Unless something significant happens, that injury may spell the end of the Brewers’ season. The need for infield depth just became an emergency.

The Brewers quickly added Felipe Lopez today in a cash trade, who has the potential to be a decent fill-in. They still need more, though–much more. Eric Farris sure won’t be the answer. More on this after my rant.

<rant>

What on God’s Green Earth does Taylor Green have to do to get called up? At the time of Farris’ call-up, Green had an .957 OPS. Farris’ was .665. What in tarnation?!

There are a few explanations for this, and they’re all dumb. The first is a nightmare scenario: that Green is on the PTBNL list for the K-Rod trade. If that’s the case, I go from liking the deal to hating it. Bullpen help was a ways down the list of the Brewers’ biggest needs, so if they gave up someone who could have helped more than K-Rod this year (and the next six!), I’ll be furious.

Another scenario is that the Brewers dont’ see Green as a second baseman, which Ron Roenicke said today. To that I say: NOW they’re worried about infield defense? They already have the worst infield defense in baseball. Weeks is not a great defender, so even though Green’s natural position is third, it’s worth it to get his bat in the lineup. The offense is a serious concern moving forward without Weeks.

The final scenario is that Green is not on the 40-man roster, so they called up Farris, who was. Again, who cares? Green will be on the 40-man soon enough anyway. He’s their best option at third in the entire organization for the last few months, yet they’re worried about finding a spot on the 40-man. Unreal.

By the way, in case you were wondering how Green responded to once again being snubbed out of a call-up, he had two homers, two walks, a single and a double in last night’s game. It is beyond absurd that he isn’t in Milwaukee at this point.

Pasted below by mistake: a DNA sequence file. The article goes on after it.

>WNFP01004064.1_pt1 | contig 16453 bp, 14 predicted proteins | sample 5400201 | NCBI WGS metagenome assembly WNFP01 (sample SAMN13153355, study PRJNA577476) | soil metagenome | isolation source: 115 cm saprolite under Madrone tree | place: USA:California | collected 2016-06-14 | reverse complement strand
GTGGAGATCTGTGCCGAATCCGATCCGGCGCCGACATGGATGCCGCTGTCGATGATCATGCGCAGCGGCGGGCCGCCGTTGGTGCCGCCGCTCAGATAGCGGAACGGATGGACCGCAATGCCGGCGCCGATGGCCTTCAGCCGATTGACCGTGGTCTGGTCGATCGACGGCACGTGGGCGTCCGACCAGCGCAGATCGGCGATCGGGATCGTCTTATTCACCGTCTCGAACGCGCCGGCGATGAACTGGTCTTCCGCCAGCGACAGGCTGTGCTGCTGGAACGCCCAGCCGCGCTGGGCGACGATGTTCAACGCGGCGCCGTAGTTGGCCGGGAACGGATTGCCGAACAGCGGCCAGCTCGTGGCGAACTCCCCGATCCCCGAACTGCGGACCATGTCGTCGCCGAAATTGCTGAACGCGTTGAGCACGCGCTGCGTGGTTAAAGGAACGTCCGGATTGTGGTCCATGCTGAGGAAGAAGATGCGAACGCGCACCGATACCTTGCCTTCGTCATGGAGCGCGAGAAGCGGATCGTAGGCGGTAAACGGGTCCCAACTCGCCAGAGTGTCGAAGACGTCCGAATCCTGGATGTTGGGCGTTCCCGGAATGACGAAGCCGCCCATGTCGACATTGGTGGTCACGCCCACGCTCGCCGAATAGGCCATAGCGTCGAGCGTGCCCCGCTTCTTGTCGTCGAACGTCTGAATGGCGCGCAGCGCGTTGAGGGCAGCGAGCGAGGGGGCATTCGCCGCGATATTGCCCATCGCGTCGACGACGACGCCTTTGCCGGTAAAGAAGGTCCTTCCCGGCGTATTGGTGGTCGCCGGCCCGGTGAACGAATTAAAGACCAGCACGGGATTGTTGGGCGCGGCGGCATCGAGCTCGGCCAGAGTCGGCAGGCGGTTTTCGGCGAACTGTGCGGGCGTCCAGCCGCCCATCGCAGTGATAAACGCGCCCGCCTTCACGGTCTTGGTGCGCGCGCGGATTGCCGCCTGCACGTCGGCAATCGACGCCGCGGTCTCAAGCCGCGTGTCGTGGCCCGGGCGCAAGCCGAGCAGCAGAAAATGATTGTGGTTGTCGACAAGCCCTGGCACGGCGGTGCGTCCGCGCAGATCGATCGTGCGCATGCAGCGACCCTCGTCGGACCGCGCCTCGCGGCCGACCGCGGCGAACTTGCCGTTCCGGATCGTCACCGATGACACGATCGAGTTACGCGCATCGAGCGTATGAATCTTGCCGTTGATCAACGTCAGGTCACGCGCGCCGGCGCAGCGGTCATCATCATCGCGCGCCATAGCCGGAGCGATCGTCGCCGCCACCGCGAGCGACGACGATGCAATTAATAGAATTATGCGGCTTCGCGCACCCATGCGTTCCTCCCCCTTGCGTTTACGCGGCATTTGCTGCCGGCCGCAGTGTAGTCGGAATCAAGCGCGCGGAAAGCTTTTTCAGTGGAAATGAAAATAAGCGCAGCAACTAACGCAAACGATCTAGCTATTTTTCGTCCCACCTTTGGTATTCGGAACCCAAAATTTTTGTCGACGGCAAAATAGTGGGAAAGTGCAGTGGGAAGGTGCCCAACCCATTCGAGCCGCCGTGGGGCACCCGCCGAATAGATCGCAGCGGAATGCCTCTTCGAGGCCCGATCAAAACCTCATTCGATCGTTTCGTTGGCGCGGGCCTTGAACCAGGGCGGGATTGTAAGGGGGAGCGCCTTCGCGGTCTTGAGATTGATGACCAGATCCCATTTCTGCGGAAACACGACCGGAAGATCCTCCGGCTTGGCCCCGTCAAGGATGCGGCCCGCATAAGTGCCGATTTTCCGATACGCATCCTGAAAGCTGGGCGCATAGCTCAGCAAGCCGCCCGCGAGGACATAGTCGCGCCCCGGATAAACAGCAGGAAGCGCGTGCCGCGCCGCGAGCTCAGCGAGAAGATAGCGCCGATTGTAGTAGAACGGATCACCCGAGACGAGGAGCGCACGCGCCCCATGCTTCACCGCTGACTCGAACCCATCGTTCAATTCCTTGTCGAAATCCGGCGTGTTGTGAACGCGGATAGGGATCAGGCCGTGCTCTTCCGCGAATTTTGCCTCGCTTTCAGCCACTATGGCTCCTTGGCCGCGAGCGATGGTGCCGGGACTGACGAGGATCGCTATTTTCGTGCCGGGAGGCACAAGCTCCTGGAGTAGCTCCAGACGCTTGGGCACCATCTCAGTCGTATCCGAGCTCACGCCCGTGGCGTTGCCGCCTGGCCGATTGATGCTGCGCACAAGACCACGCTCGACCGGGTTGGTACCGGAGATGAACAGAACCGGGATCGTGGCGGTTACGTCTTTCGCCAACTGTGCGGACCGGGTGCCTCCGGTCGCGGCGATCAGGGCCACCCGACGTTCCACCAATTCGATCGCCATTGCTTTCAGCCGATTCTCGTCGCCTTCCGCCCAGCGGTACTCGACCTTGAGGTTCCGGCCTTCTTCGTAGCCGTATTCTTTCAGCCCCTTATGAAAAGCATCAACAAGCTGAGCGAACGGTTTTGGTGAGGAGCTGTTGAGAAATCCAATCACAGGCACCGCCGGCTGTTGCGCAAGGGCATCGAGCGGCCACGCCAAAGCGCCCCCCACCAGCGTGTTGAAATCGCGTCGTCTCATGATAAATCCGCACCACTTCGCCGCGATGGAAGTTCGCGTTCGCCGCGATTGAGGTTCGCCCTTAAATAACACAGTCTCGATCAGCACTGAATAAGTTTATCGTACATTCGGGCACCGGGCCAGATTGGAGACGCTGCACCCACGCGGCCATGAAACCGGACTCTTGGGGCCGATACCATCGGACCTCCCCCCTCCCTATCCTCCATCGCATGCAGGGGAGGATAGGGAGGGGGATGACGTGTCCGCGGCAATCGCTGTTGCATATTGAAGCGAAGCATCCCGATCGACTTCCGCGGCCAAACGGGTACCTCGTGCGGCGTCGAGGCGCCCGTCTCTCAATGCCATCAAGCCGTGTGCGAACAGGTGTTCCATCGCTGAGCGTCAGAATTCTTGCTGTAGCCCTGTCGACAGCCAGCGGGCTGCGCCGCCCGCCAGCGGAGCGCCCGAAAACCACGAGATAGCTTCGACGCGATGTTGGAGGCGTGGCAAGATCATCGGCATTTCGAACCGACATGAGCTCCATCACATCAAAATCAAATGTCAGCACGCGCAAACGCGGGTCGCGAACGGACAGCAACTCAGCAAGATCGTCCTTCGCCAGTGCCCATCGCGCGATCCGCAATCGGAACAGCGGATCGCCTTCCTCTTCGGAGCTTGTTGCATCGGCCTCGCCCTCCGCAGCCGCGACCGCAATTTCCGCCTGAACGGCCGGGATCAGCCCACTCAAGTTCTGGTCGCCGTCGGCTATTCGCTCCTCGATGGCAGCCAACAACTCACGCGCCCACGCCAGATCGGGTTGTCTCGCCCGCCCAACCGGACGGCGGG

</rant>

Anywho. Lopez is likely the best option of the ugly, four-headed monster of Craig Counsell/Josh Wilson/Felipe Lopez/Eric Farris, so I’d just as soon give him the majority of starts at second base. But he won’t be nearly enough. They absolutely need one more middle infielder, and really could use two.

They still need a full-time shortstop, and I’m still holding out hope on someone like Clint Barmes, Brendan Ryan, Rafael Furcal, etc. Then, after that, they need a utility infielder who can back up at least 2B/3B, and preferably a SS/2B/3B backup. Barmes and Carroll is ideal, though that will be tough to do and is unlikely.

All I know is the Brewers’ infield needs to look drastically different on Monday than it does right now if I’m going to feel good about their chances to make the playoffs. If I had my druthers (+1), Betancourt, Farris, and one of Wilson/Counsell would be gone by next week.

Doug Melvin will do something, but I’m expecting to be underwhelmed. He’s in a very tough position, but everything he’s said and done to this point in his acceptance of Betancourt and McGehee tells me that he doesn’t see the situation as nearly as dire as it truly is.

Have the Brewers improved?

Posted by Steve

It’s been quite awhile since I’ve posted, but that’s partially because it’s been quite awhile since there’s been any Brewer-related news to discuss.  Since the Randy Wolf and LaTroy Hawkins signings, the Brewers haven’t done too much.  Look for things to pick up in the next few weeks, as they’ll likely add another pitcher.  I’m hoping for John Smoltz but am expecting Jarrod Washburn or Doug Davis, which frankly doesn’t excite me–especially if it’s a two year deal.